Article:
Jets Assistant Coach Greg Knapp Dead At 58


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New York Jets assistant coach Greg Knapp has died at the age of 58.

NBC News reports Knapp, an avid cyclist, died Thursday from injuries sustained in a bicycle crash last week, officials confirmed.

The assistant coach was riding in San Ramon area of Northern California last Saturday (July 17) when a motorist swerved into the bike lane and struck him, Knapp's agent, Jeff Sperbeck, confirmed.

Knapp is reported to have never regained consciousness in the days leading up to his passing. NBC News reports the veteran assistant was surrounded by his wife, his three daughters, his mother and his brother at the time of his death.

"Greg's infectious personality is most people's first and lasting memory of him," Sperbeck said in a statement obtained by NBC News. "The phrase 'he never met a stranger' encapsulates Knapper's zest for life. He had a unique gift to make everyone feel special, and to Knapper, they all were."

The San Ramon Police Department confirmed the crash, which involved a 22-year-old driver, remains under investigation. Police said drugs and alcohol don't appear to be involved, but witnesses are advised to step forward and provide the department with any information available.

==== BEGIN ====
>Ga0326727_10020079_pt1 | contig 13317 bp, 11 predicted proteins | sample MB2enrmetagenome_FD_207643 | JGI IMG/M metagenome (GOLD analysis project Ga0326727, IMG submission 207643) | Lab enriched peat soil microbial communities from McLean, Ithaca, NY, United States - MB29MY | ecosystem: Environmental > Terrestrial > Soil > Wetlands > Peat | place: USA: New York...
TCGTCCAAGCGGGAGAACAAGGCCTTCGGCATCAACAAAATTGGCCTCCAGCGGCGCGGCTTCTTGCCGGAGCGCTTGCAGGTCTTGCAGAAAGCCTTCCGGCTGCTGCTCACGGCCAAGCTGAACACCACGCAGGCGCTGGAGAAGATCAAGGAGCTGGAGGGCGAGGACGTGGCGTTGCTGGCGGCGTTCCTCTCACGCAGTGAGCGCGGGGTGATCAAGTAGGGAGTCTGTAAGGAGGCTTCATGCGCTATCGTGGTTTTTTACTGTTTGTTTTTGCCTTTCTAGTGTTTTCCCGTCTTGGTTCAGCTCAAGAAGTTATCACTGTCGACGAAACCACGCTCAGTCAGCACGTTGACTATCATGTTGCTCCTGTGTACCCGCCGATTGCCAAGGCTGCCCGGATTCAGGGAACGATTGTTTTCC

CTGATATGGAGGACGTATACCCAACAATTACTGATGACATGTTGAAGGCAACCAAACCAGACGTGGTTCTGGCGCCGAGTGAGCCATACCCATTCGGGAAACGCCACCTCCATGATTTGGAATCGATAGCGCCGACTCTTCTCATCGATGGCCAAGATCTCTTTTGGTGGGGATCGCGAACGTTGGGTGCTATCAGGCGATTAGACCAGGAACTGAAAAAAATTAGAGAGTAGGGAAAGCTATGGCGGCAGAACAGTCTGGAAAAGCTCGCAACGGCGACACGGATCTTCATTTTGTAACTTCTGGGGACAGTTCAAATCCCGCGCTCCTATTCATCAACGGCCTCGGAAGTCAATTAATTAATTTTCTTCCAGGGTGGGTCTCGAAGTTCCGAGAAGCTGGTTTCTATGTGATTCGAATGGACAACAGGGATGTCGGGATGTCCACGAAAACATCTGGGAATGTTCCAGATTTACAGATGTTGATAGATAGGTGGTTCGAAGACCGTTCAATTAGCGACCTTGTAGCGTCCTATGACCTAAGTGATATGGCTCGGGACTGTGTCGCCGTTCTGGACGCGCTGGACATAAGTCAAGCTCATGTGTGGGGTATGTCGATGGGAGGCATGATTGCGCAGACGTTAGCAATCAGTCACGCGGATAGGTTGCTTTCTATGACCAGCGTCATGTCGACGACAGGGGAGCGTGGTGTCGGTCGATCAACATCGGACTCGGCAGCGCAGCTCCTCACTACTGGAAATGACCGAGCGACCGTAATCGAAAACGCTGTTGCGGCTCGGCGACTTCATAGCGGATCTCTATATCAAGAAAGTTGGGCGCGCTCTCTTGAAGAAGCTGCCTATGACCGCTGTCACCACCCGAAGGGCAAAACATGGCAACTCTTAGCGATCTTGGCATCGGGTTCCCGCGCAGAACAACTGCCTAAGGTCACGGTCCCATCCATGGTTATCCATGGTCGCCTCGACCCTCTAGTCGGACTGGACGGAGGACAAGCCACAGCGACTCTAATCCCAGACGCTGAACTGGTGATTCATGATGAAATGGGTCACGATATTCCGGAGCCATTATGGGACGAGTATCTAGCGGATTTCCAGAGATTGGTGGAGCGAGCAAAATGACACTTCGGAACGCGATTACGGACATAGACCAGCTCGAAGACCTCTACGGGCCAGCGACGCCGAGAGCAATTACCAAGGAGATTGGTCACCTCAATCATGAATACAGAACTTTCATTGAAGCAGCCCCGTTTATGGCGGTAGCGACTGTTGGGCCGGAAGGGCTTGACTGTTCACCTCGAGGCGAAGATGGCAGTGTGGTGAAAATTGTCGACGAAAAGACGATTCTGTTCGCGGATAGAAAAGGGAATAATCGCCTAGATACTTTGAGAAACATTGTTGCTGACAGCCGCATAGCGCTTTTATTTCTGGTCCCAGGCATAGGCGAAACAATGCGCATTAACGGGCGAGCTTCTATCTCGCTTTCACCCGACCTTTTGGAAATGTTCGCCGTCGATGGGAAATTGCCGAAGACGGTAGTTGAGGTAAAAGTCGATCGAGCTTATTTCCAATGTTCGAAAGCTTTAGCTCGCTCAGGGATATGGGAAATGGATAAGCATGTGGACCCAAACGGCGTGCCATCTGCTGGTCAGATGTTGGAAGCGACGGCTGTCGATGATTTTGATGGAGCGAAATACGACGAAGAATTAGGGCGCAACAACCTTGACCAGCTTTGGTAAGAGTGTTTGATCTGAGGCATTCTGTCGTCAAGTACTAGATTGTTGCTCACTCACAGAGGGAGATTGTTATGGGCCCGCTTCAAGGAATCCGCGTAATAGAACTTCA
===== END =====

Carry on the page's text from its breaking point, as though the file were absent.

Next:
The crash took place just prior to 2:49 p.m. on Dougherty Road last Saturday.

The driver is reported to have stopped and "cooperated with investigators," according to police.

"Sadly Mr. Knapp succumbed to the injuries he sustained in Saturday's collision," the San Ramon Police Department announced in a statement shared to its verified Twitter account. "Our sincere condolences are with Mr. Knapp's family and loved ones."

Knapp joined the Jets as part of new head coach Robert Saleh's staff in January.

The veteran assistant had previously worked for several NFL franchises including the San Francisco 49ers (1995-2003), Atlanta Falcons (2004-06, 2018-20), then-Oakland Raiders (2007-08, 2012), Seattle Seahawks (2009), Houston Texans (2010-11) and Denver Broncos (2013-16), which included winning Super Bowl 50 coaching Pro Football Hall of Fame inductee Peyton Manning.


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